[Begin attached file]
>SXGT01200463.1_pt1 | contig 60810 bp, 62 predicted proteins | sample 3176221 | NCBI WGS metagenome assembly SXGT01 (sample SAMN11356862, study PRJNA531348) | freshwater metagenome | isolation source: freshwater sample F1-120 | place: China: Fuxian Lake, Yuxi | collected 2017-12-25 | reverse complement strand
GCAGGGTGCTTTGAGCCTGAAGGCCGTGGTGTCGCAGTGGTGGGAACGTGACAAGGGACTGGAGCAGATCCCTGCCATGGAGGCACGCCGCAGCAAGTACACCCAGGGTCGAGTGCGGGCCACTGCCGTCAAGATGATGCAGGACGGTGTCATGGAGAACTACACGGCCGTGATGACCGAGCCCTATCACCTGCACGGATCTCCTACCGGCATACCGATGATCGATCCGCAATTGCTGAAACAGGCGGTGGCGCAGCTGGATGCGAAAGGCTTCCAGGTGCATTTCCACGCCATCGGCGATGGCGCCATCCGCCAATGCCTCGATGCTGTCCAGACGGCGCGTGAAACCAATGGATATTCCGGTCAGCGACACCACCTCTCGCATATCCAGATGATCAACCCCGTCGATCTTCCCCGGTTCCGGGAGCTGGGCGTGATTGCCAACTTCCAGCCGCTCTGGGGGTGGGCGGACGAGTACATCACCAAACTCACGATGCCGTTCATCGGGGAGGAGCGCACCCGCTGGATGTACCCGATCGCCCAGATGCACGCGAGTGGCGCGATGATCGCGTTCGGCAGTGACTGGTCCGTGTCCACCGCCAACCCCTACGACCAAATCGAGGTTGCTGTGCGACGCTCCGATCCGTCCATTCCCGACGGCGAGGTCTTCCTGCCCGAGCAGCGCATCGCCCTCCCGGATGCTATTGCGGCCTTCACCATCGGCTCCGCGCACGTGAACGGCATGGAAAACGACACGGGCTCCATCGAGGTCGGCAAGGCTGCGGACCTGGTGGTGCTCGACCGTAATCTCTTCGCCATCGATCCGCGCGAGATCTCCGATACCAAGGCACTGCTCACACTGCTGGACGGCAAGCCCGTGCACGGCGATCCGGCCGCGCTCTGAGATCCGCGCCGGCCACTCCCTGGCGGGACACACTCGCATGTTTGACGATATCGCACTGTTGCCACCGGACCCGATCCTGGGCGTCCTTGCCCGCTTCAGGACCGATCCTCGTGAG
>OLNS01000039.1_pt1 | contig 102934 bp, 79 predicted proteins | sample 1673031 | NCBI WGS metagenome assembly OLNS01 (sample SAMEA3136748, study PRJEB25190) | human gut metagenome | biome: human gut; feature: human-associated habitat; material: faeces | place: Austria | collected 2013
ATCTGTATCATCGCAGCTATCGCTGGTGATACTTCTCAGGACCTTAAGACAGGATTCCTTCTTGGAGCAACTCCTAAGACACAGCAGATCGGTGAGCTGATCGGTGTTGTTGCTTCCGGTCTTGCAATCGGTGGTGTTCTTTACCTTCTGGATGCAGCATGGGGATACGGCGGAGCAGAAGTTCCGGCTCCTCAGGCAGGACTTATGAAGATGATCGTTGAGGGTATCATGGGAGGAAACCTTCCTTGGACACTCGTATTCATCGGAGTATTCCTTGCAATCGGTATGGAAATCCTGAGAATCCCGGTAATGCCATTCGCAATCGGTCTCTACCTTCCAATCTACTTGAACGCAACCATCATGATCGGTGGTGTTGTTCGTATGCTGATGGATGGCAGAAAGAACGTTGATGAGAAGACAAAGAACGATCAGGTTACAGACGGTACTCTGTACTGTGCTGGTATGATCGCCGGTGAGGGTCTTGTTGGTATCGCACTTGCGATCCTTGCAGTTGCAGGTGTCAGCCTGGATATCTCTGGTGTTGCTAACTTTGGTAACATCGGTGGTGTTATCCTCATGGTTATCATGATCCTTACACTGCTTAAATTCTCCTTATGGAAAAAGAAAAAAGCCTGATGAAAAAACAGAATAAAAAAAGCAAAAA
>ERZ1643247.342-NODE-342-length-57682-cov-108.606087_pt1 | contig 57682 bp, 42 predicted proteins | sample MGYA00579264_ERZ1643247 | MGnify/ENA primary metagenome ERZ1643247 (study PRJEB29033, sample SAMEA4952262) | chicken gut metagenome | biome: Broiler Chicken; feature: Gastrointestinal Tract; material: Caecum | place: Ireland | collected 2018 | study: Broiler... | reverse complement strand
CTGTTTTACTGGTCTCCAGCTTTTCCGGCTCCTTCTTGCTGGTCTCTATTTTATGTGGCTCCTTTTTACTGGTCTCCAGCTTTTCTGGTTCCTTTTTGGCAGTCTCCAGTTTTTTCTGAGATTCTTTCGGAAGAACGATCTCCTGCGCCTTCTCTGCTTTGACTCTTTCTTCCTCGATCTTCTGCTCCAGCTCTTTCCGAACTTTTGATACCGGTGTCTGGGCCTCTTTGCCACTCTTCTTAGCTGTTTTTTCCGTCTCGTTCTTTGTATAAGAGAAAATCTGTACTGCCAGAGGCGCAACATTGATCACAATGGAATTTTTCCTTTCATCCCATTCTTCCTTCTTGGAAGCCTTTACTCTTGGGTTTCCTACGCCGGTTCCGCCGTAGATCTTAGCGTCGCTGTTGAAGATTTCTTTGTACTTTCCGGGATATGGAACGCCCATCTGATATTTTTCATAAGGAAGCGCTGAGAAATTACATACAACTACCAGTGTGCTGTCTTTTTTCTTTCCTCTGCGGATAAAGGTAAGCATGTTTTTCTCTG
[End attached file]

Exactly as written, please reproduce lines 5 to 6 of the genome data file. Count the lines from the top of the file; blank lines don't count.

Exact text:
>ERZ1643247.342-NODE-342-length-57682-cov-108.606087_pt1 | contig 57682 bp, 42 predicted proteins | sample MGYA00579264_ERZ1643247 | MGnify/ENA primary metagenome ERZ1643247 (study PRJEB29033, sample SAMEA4952262) | chicken gut metagenome | biome: Broiler Chicken; feature: Gastrointestinal Tract; material: Caecum | place: Ireland | collected 2018 | study: Broiler... | reverse complement strand
CTGTTTTACTGGTCTCCAGCTTTTCCGGCTCCTTCTTGCTGGTCTCTATTTTATGTGGCTCCTTTTTACTGGTCTCCAGCTTTTCTGGTTCCTTTTTGGCAGTCTCCAGTTTTTTCTGAGATTCTTTCGGAAGAACGATCTCCTGCGCCTTCTCTGCTTTGACTCTTTCTTCCTCGATCTTCTGCTCCAGCTCTTTCCGAACTTTTGATACCGGTGTCTGGGCCTCTTTGCCACTCTTCTTAGCTGTTTTTTCCGTCTCGTTCTTTGTATAAGAGAAAATCTGTACTGCCAGAGGCGCAACATTGATCACAATGGAATTTTTCCTTTCATCCCATTCTTCCTTCTTGGAAGCCTTTACTCTTGGGTTTCCTACGCCGGTTCCGCCGTAGATCTTAGCGTCGCTGTTGAAGATTTCTTTGTACTTTCCGGGATATGGAACGCCCATCTGATATTTTTCATAAGGAAGCGCTGAGAAATTACATACAACTACCAGTGTGCTGTCTTTTTTCTTTCCTCTGCGGATAAAGGTAAGCATGTTTTTCTCTG